8. Gravatar of Anon Anon
    19. March 2012 at 17:00

    Just picked this up off of Mankiw’s blog, and I’m really not sure there’s any reason to celebrate:

    “Bo Xilai, the brash Communist Party chief of China’s sprawling Chongqing municipality, has been removed from his post….The news, announced Thursday morning in a brief dispatch by the official Xinhua news agency, said that Vice Prime Minister Zhang Dejiang, a North Korean-educated economist, would replace him as Chongqing party secretary.”

    Well, he’s being switched out for an economist who was supposedly trained in North Korea. Oh boy.

    This is the original article:

  9. Gravatar of Benjamin Cole Benjamin Cole
    19. March 2012 at 22:17

    I am fresh back from Thailand, and perhaps because of that I have some reservations about this one. Bo Xilai was a throwback, but he also was fighting corruption.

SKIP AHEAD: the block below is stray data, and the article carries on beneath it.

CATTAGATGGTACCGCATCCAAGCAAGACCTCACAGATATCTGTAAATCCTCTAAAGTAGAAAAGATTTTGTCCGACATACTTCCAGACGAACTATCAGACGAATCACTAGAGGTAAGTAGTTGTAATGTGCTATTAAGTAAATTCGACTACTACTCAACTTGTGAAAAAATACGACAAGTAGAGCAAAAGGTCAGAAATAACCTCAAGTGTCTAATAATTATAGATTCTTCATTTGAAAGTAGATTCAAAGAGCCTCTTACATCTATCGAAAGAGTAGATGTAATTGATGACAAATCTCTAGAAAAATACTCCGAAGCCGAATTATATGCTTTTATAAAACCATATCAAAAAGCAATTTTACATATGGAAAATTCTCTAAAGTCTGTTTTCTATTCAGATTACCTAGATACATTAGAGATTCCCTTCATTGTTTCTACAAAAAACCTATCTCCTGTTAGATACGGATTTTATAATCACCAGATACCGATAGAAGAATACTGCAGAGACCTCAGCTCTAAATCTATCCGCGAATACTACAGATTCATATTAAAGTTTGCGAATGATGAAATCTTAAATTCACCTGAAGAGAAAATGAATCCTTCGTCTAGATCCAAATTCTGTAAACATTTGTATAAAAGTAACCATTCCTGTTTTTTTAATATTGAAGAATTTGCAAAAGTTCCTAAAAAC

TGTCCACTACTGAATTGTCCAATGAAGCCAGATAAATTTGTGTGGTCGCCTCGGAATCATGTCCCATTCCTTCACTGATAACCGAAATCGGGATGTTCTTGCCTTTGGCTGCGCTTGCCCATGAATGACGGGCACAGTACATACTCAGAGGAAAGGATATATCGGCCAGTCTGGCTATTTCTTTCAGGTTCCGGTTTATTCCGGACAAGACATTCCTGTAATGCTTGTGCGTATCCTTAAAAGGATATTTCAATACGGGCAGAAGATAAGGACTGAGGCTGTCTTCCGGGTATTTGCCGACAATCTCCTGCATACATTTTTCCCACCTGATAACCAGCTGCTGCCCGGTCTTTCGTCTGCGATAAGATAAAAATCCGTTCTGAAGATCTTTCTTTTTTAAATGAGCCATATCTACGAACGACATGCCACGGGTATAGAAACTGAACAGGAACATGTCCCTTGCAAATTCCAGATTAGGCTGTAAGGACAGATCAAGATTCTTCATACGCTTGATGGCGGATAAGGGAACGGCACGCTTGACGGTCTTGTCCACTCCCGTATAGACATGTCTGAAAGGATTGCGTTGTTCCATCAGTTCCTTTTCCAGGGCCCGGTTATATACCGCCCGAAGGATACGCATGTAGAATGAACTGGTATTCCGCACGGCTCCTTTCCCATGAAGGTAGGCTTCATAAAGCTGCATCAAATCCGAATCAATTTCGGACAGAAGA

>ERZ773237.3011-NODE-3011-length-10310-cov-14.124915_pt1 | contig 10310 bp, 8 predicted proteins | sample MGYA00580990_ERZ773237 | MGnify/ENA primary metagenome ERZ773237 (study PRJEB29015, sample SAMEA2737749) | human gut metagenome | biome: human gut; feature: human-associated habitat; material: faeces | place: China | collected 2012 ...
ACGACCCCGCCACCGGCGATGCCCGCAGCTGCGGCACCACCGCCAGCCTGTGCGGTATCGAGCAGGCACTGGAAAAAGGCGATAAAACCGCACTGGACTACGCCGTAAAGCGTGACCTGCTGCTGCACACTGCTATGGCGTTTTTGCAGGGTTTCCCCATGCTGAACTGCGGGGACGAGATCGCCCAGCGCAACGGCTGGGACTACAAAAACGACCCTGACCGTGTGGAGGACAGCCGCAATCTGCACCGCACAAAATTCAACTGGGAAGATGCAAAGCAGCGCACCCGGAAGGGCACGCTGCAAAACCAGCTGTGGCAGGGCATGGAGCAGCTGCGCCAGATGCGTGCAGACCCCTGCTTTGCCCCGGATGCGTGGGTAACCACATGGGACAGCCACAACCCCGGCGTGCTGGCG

In shorthand, i think nations need three basics to proper:

    1) Free-market orientation
    2) Market Monetarism
    3) Honest government and work-ethic culture

    Latin America always collapses as it lacks No. 3. The USA just about collapsed as we lacked No. 2. Japan lacks No. 2

    China? Moving in right directions, but iffy, and supposedly corruption is getting worse. Was Bo deep-sexed as he was fighting corruption?

    Final call: Read a column in the Bangkok Post by a guy named Crutchfield. A newsman, he wrote he had lived in Thailand for 40 years, and still did not understand its politics, and economic system. Where did the Redshirts and Yellowshirts come from, suddenly?